Microwave technology for weed management

Author: Graham Brodie | Date: 01 Mar 2016

Take home message

Microwave heating, using a suitable device to project the microwave energy onto plants and the soil, can:

  1. Kill weeds and their seeds in the field, without limitations of wind or moisture;
  2. Kill dormant seeds in the soil;
  3. Significantly reduce bacterial numbers in the top layer of the soil; however these populations recover to become significantly higher than their initial values within a month of treatment;
  4. Not significantly affect fungi or protozoa in the soil; and
  5. Significantly increase grain yields in a number of crops, including canola and wheat.

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Herbicide resistance is becoming an important problem in Australia no-till farming systems. Many weed species have developed multiple resistance to different herbicide groups. Several strategies have been suggested to address this issue, including tillage, flaming, and steam treatment. Many of these strategies are not compatible with no-till strategies.

A sustained research programme has demonstrated that microwave heating, using a suitable device to project the microwave energy onto plants and the soil, can kill weed plants and their seeds. Microwave treatment is not affected by incumbent weather conditions such as wind or rain.

The following species have been tested with good success: Ryegrasses – annual and perennial; barnyard grass; barley grass; bellyache bush; brome grass; clover; feathertop Rhodes grass; fleabane; hemlock; mimosa pigra; parthinium; rubber vine; wild oats; and wild radish. The microwave energy density required to kill plants varies according to the species.

Microwave treatment significantly reduces bacterial numbers in the top layer of the soil; however their numbers rebound to a significantly higher population after one month (Table 1). Microwave treatment has no measurable effect on fungi or protozoa in the soil.

Microwave soil treatment also significantly increases the yield and maturation rate of subsequent crops grown in the treated soil (Table 2).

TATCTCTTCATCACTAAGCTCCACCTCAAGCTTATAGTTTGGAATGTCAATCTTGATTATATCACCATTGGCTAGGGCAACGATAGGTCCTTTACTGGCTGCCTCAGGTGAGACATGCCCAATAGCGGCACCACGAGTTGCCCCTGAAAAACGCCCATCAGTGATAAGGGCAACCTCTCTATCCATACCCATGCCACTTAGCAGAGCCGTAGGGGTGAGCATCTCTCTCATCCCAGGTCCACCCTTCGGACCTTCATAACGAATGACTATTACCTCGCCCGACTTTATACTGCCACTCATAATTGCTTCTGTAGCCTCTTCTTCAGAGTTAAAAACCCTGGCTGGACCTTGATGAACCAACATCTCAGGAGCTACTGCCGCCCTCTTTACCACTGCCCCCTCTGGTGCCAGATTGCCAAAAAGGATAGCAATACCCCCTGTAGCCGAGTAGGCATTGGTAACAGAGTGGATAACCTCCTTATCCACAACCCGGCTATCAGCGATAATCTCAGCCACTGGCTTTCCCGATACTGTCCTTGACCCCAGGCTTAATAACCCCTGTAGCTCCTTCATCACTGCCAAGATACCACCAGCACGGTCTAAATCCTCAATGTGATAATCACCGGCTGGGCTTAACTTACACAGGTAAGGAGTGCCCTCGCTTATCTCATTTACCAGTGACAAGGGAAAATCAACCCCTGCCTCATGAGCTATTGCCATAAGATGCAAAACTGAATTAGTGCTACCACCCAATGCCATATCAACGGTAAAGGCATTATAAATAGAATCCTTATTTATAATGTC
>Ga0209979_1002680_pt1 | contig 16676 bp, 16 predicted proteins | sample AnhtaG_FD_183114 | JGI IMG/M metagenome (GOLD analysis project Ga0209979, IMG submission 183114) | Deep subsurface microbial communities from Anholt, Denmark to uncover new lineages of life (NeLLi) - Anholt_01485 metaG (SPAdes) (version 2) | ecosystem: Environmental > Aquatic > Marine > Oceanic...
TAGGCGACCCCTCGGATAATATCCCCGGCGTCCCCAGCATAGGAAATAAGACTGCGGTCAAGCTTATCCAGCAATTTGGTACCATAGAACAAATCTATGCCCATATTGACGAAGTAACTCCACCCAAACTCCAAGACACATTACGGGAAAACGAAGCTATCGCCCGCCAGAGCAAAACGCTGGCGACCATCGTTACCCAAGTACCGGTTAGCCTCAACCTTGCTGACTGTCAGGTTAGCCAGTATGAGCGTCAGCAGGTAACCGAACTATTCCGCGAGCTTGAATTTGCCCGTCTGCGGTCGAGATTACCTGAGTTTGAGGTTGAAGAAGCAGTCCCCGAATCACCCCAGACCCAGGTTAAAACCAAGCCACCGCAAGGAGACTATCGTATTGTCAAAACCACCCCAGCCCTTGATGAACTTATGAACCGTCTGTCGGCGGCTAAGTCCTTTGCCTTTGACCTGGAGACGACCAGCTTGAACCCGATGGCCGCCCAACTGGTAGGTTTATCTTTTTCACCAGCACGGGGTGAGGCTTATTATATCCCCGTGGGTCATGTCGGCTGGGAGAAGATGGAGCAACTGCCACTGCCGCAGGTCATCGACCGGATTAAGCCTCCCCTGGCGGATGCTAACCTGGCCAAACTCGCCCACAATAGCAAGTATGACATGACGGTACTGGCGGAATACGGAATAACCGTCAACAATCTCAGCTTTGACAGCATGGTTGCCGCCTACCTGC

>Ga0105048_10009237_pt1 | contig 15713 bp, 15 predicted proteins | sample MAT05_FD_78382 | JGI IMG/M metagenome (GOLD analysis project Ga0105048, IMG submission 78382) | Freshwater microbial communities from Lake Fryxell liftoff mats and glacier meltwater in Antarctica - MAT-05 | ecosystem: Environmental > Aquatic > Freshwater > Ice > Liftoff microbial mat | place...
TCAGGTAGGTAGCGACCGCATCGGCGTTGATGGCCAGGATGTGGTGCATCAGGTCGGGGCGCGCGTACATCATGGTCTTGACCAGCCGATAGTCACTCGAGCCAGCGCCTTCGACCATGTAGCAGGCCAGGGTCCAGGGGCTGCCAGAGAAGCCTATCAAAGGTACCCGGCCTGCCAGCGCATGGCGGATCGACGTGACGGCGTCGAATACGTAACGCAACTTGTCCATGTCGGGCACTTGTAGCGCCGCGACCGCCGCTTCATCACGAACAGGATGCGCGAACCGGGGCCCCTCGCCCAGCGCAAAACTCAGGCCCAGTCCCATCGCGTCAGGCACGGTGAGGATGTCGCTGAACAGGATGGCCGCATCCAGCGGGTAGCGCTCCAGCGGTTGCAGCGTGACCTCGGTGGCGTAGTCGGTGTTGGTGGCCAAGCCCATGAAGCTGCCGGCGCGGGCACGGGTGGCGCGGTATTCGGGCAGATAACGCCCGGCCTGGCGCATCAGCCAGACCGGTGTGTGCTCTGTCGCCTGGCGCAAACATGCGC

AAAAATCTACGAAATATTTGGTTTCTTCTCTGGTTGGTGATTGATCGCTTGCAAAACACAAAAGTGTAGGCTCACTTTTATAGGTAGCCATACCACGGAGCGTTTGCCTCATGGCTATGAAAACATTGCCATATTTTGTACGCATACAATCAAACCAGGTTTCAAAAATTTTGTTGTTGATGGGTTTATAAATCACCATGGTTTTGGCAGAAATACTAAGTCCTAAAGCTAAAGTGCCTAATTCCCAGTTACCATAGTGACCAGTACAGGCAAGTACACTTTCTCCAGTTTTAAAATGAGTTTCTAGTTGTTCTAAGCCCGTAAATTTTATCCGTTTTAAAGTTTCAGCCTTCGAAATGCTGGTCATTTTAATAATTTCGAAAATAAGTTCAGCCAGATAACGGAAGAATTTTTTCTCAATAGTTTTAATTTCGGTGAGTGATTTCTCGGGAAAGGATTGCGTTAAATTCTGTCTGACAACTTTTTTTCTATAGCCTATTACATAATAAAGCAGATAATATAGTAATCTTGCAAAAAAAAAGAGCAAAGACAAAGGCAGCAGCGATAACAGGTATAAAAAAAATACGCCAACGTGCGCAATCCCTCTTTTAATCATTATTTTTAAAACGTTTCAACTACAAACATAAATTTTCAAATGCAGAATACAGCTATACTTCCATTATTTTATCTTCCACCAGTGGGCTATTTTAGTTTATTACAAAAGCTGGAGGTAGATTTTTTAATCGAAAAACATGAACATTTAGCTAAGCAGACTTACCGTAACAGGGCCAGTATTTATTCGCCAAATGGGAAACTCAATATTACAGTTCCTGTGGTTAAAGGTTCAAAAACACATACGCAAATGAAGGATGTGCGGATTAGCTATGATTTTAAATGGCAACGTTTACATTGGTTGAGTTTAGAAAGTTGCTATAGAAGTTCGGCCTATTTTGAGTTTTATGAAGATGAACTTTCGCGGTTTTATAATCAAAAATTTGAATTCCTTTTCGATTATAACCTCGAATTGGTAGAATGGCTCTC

Table 1. Effect of microwave treatment and soil depth on total viable bacteria

Soil depth (cm)

Time from
microwave
treatment (days)

Estimated microwave treatment
(J cm-2)

0

150

300

600

0

1

6.20d

5.57d

4.73d

1.78d

31

18.90c

38.48a

38.25a

19.67c

5

1

3.78d

4.71d

4.23d

1.18d

31

18.73c

24.28bc

29.95b

28.22b

10

1

4.06d

2.93d

3.87d

1.74d

31

16.93c

26.13bc

28.90b

18.00c

LSD (P = 0.05)

7.30

Note: entries with different superscripts are significantly different from one another

Table 2. Response of subsequent crops to growing in microwave treated soil

Microwave treatment
(J cm-2)

0

Hand weeded

168

384

576

LSD
(P = 0.05)

Change from control

Canola pod yield
(g pot-1)

0.27a

0.56a

0.36a

1.25b

1.95c

0.55

550 %

Days to flowering -
canola

71.4a

67.6ab

70.2a

63.2b

61b

7.1

14.6%

Wheat grain yield
(g pot-1)

0.66a

0.67a

0.68a

0.75a

1.25b

0.30

90 %

Rice grain yield
(g pot-1)

40.00a

41.3a

43.25a

59.00ab

64.00b

18.90

60 %

Tomato dry shoot yield
(g pot-1)

4.13a

4.25a

6.05a

14.44b

14.46b

3.10

250 %

Note: entries with different superscripts are significantly different from one another

In conclusion, microwave treatment kills weeds and their seeds in the top layer of soil. Microwave treatment reduces bacterial populations in the top layers of soil, but has no effect of fungi or protozoa. Bacterial numbers recover within one month of treatment. Microwave soil treatment also enhances crop growth and yield.

Acknowledgements

The research undertaken as part of this project is made possible by the significant contributions of growers through both trial cooperation and the support of the GRDC, the author would like to thank them for their continued support.

Contact details

Graham Brodie
The University of Melbourne
Dookie Campus, Nalinga Rd., Dookie, Victoria, 3647
Ph: 03 5833 9273
Fx: 03 5833 9201
Email: grahamb@unimelb.edu.au